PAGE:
GEO BON announces the launch of their newly designed webpage located at the same address:

The site’s home page welcomes visitors with a clean uncluttered design with featured content focused on GEO BON's to improve the acquisition, coordination and delivery of biodiversity information and services to users, particularly decision-makers,  achieved through easier navigation to content, applications and products, but also for the site to serve as a data portal in future.

Go and explore if you haven't done so:


Posted by Eu Bon

The European Environment Agency has published its flagship report, the European Environment - State and Outlook 2015 (SOER 2015) .

It contains excellent online resources with detailed information, including downloadable graphs, tables and images. The report is compiled every five years and includes an assessment of trends and prospects, information on individual countries and regions, cross-country comparisons and the global context.

Aggregated level information on climate change, impacts, vulnerability and adaptation is included. 

Read more and find the report online here:

Posted by Eu Bon
FishBase and SeaLifeBase Mirror Updates
February 2015 version

FishBase on the US and CA servers ( and are now updated to version February 2015.

The domain is now served with load balancing between the two mirrors below.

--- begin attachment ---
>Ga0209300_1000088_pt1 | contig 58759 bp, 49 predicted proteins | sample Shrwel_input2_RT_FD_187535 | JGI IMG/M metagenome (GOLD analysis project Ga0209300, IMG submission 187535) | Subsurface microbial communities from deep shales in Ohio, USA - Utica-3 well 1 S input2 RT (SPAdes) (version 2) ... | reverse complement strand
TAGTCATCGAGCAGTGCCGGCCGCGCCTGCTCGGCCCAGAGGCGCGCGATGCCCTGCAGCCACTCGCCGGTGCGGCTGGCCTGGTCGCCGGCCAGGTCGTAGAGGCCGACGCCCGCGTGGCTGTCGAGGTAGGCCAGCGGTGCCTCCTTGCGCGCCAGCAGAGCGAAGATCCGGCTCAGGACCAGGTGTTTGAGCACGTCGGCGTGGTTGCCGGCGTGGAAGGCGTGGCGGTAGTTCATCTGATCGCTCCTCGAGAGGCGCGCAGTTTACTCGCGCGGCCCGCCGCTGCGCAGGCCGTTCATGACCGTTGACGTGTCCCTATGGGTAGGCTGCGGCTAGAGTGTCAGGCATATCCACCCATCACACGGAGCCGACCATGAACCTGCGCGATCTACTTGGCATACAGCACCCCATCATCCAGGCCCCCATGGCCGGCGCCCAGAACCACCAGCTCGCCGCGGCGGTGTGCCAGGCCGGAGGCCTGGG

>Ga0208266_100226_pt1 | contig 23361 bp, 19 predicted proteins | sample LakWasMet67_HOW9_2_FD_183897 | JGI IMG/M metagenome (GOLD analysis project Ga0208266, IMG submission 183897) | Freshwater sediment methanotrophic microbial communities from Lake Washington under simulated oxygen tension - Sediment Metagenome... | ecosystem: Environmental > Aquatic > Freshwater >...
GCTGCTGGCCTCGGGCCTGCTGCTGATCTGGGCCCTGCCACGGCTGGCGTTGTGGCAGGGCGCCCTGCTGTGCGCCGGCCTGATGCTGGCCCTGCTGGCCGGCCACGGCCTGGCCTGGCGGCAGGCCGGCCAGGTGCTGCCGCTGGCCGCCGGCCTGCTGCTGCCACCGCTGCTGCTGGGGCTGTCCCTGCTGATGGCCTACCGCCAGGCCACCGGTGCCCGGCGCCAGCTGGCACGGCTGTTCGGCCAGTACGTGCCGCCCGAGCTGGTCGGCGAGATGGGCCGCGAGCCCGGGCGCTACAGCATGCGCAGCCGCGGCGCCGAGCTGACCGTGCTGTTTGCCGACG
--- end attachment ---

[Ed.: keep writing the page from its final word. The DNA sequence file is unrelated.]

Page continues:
- (UBC, Vancouver)
- (Geomar, Kiel)

You will see which mirror is serving at the bottom left corner of the page.

The DE domain is recently acquired.







A new policy brief featured a recent issue of Science for Environment Policy highlights a new study suggesting that the Aichi biodiversity targets, set by the UN Convention on Biological Diversity, are unlikely to be achieved by 2020— despite some progress towards halting the global loss of biodiversity. The authors of the study call for policy responses to be strengthened if the ongoing loss of nature is to be stopped.

The loss of biodiversity affects the healthy functioning of ecosystems and the benefits they provide to people. The ongoing loss of the world’s natural diversity, which underpins all life, prompted Parties to the UN Convention on Biological Diversity (CBD) at the World Summit for Sustainable Development in 2002 to pledge reductions in the global decline in biodiversity by 2010.